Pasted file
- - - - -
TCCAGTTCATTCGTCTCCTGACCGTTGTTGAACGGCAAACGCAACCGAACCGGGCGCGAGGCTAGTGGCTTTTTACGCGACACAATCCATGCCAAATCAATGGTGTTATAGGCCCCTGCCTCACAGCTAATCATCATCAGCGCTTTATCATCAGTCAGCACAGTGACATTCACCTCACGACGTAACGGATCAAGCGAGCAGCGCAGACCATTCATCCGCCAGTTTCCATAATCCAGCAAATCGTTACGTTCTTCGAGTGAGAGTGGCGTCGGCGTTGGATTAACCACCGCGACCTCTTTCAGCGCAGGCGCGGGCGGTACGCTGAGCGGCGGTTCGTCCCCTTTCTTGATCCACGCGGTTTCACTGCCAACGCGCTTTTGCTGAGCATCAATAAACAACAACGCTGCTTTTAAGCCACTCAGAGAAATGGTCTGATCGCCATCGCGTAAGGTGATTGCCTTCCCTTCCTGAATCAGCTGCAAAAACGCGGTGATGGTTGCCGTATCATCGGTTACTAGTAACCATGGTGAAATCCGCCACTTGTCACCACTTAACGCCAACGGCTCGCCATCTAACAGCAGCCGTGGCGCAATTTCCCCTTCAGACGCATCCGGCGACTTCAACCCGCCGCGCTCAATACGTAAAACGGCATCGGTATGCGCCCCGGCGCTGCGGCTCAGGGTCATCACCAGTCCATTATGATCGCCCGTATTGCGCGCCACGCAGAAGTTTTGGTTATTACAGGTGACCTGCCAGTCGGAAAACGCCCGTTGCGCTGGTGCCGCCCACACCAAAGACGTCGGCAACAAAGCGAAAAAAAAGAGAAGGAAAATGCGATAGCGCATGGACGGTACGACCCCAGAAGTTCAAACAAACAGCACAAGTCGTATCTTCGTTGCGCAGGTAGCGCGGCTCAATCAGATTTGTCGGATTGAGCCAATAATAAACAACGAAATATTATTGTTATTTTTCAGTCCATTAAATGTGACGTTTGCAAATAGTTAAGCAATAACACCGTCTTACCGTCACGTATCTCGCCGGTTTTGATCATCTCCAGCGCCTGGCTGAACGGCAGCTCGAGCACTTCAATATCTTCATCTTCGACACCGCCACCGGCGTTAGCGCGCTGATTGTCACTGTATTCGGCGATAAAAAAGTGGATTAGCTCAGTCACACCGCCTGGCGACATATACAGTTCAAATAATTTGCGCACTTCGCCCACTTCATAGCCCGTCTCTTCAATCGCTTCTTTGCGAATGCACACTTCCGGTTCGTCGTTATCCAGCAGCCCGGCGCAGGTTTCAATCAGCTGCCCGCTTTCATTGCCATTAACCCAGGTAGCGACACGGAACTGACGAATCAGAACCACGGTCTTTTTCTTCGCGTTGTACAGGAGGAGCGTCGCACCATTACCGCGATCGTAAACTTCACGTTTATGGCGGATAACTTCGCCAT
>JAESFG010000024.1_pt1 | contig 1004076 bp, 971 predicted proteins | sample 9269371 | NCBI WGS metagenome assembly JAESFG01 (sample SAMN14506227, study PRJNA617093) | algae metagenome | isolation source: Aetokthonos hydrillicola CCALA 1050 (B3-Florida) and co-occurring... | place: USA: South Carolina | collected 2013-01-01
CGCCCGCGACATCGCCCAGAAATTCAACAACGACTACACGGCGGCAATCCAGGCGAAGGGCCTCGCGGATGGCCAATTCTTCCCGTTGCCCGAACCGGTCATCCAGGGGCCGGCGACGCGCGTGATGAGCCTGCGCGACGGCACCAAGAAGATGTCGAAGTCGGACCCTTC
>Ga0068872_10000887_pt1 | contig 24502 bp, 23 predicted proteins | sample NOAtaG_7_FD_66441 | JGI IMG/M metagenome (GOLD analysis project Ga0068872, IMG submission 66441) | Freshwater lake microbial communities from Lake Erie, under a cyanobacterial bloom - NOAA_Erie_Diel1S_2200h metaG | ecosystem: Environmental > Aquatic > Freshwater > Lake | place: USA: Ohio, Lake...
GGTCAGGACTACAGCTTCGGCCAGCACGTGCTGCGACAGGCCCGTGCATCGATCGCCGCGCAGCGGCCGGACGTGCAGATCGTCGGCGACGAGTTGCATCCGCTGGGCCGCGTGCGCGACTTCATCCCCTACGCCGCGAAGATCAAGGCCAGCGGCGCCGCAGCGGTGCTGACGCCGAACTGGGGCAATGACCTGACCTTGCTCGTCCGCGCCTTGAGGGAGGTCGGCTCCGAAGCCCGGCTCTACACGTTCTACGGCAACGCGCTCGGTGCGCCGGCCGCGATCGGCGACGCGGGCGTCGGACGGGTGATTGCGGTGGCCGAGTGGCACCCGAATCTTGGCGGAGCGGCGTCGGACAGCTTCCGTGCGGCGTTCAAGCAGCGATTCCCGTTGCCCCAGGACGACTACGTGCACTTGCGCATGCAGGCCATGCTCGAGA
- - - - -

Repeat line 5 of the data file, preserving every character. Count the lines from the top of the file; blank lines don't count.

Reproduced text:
GGTCAGGACTACAGCTTCGGCCAGCACGTGCTGCGACAGGCCCGTGCATCGATCGCCGCGCAGCGGCCGGACGTGCAGATCGTCGGCGACGAGTTGCATCCGCTGGGCCGCGTGCGCGACTTCATCCCCTACGCCGCGAAGATCAAGGCCAGCGGCGCCGCAGCGGTGCTGACGCCGAACTGGGGCAATGACCTGACCTTGCTCGTCCGCGCCTTGAGGGAGGTCGGCTCCGAAGCCCGGCTCTACACGTTCTACGGCAACGCGCTCGGTGCGCCGGCCGCGATCGGCGACGCGGGCGTCGGACGGGTGATTGCGGTGGCCGAGTGGCACCCGAATCTTGGCGGAGCGGCGTCGGACAGCTTCCGTGCGGCGTTCAAGCAGCGATTCCCGTTGCCCCAGGACGACTACGTGCACTTGCGCATGCAGGCCATGCTCGAGA